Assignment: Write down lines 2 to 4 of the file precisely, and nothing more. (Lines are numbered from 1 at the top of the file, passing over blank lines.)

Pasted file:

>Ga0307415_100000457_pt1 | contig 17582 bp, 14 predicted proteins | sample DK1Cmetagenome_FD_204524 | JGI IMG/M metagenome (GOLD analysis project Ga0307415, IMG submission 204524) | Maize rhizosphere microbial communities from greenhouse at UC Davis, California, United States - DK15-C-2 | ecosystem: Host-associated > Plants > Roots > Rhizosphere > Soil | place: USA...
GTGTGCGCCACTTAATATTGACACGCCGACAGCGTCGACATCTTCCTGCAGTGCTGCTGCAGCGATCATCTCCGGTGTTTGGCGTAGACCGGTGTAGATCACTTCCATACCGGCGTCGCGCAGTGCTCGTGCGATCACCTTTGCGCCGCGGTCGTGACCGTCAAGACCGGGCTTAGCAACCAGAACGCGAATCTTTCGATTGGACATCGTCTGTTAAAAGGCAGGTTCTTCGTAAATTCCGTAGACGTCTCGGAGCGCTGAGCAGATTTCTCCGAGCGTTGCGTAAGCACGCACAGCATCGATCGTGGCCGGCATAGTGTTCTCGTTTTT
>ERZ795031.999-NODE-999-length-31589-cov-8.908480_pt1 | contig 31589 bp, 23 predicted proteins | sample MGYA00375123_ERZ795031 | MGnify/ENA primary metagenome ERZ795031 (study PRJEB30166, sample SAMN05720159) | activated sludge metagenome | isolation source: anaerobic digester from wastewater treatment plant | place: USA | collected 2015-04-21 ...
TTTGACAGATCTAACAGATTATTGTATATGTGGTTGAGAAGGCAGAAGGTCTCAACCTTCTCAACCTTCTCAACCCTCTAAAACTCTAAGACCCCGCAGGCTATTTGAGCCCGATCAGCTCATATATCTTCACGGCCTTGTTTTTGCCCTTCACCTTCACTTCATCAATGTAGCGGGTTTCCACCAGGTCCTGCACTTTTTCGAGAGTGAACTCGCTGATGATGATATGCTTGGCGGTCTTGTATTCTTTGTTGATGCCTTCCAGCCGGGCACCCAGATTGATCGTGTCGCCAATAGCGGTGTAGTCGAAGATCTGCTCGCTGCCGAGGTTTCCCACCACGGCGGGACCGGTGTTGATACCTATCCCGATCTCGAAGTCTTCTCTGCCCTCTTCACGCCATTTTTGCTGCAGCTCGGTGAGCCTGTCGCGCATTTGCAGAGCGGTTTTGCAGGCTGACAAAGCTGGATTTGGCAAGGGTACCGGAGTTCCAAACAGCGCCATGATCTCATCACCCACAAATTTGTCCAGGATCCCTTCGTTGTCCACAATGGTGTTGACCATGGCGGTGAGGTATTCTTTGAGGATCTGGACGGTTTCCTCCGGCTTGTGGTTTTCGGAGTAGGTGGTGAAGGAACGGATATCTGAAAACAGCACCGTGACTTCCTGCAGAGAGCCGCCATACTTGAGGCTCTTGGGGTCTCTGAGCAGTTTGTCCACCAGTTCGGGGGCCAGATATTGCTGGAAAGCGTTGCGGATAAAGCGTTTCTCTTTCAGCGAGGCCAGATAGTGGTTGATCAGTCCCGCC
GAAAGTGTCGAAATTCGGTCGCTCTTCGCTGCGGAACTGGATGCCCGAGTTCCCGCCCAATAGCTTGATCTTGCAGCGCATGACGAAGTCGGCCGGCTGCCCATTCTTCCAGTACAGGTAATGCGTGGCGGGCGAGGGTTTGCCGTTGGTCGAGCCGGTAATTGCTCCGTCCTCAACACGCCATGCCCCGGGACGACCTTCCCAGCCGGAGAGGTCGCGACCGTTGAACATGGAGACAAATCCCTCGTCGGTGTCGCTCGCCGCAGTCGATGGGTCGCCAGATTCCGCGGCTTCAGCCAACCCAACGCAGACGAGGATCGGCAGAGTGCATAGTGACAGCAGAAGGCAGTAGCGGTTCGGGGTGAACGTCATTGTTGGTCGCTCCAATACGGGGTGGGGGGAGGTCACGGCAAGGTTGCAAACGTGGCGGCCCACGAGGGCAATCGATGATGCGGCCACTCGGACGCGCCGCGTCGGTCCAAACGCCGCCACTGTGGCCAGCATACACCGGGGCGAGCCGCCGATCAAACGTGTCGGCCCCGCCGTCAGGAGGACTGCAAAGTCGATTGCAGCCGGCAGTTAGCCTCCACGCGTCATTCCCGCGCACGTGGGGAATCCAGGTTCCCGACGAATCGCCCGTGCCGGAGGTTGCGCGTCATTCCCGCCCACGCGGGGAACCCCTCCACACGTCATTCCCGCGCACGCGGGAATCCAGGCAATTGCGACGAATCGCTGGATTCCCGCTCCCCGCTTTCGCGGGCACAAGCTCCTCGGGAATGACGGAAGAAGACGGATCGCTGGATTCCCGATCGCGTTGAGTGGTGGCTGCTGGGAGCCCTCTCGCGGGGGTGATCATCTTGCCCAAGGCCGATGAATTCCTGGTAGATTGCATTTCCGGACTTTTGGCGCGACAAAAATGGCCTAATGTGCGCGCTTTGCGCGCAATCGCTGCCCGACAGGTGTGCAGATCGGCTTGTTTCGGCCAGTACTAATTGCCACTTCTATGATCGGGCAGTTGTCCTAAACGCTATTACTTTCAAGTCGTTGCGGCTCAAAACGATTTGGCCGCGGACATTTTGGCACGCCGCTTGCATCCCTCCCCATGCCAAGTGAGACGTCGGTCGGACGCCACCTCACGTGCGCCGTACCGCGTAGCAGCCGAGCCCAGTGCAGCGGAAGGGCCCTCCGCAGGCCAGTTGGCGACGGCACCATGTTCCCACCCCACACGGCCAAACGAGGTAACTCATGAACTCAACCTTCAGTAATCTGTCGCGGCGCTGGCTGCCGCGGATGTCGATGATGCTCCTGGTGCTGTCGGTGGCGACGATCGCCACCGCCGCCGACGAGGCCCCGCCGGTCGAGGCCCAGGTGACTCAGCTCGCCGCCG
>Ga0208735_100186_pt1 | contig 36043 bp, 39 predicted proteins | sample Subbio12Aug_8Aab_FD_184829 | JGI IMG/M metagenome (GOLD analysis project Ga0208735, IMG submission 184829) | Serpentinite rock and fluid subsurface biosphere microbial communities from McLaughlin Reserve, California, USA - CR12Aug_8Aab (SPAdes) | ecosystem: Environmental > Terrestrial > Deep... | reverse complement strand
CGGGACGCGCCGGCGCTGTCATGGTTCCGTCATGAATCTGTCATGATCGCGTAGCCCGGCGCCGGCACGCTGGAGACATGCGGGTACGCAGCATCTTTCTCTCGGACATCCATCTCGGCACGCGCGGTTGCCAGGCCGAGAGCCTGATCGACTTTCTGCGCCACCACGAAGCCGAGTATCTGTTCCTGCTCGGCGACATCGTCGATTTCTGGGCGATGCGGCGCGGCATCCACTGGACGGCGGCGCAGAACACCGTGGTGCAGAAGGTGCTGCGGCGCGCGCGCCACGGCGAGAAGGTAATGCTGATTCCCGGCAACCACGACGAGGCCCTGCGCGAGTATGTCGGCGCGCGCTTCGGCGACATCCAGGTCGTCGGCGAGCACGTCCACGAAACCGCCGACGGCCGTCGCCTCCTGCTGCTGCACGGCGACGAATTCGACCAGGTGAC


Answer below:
GTGTGCGCCACTTAATATTGACACGCCGACAGCGTCGACATCTTCCTGCAGTGCTGCTGCAGCGATCATCTCCGGTGTTTGGCGTAGACCGGTGTAGATCACTTCCATACCGGCGTCGCGCAGTGCTCGTGCGATCACCTTTGCGCCGCGGTCGTGACCGTCAAGACCGGGCTTAGCAACCAGAACGCGAATCTTTCGATTGGACATCGTCTGTTAAAAGGCAGGTTCTTCGTAAATTCCGTAGACGTCTCGGAGCGCTGAGCAGATTTCTCCGAGCGTTGCGTAAGCACGCACAGCATCGATCGTGGCCGGCATAGTGTTCTCGTTTTT
>ERZ795031.999-NODE-999-length-31589-cov-8.908480_pt1 | contig 31589 bp, 23 predicted proteins | sample MGYA00375123_ERZ795031 | MGnify/ENA primary metagenome ERZ795031 (study PRJEB30166, sample SAMN05720159) | activated sludge metagenome | isolation source: anaerobic digester from wastewater treatment plant | place: USA | collected 2015-04-21 ...
TTTGACAGATCTAACAGATTATTGTATATGTGGTTGAGAAGGCAGAAGGTCTCAACCTTCTCAACCTTCTCAACCCTCTAAAACTCTAAGACCCCGCAGGCTATTTGAGCCCGATCAGCTCATATATCTTCACGGCCTTGTTTTTGCCCTTCACCTTCACTTCATCAATGTAGCGGGTTTCCACCAGGTCCTGCACTTTTTCGAGAGTGAACTCGCTGATGATGATATGCTTGGCGGTCTTGTATTCTTTGTTGATGCCTTCCAGCCGGGCACCCAGATTGATCGTGTCGCCAATAGCGGTGTAGTCGAAGATCTGCTCGCTGCCGAGGTTTCCCACCACGGCGGGACCGGTGTTGATACCTATCCCGATCTCGAAGTCTTCTCTGCCCTCTTCACGCCATTTTTGCTGCAGCTCGGTGAGCCTGTCGCGCATTTGCAGAGCGGTTTTGCAGGCTGACAAAGCTGGATTTGGCAAGGGTACCGGAGTTCCAAACAGCGCCATGATCTCATCACCCACAAATTTGTCCAGGATCCCTTCGTTGTCCACAATGGTGTTGACCATGGCGGTGAGGTATTCTTTGAGGATCTGGACGGTTTCCTCCGGCTTGTGGTTTTCGGAGTAGGTGGTGAAGGAACGGATATCTGAAAACAGCACCGTGACTTCCTGCAGAGAGCCGCCATACTTGAGGCTCTTGGGGTCTCTGAGCAGTTTGTCCACCAGTTCGGGGGCCAGATATTGCTGGAAAGCGTTGCGGATAAAGCGTTTCTCTTTCAGCGAGGCCAGATAGTGGTTGATCAGTCCCGCC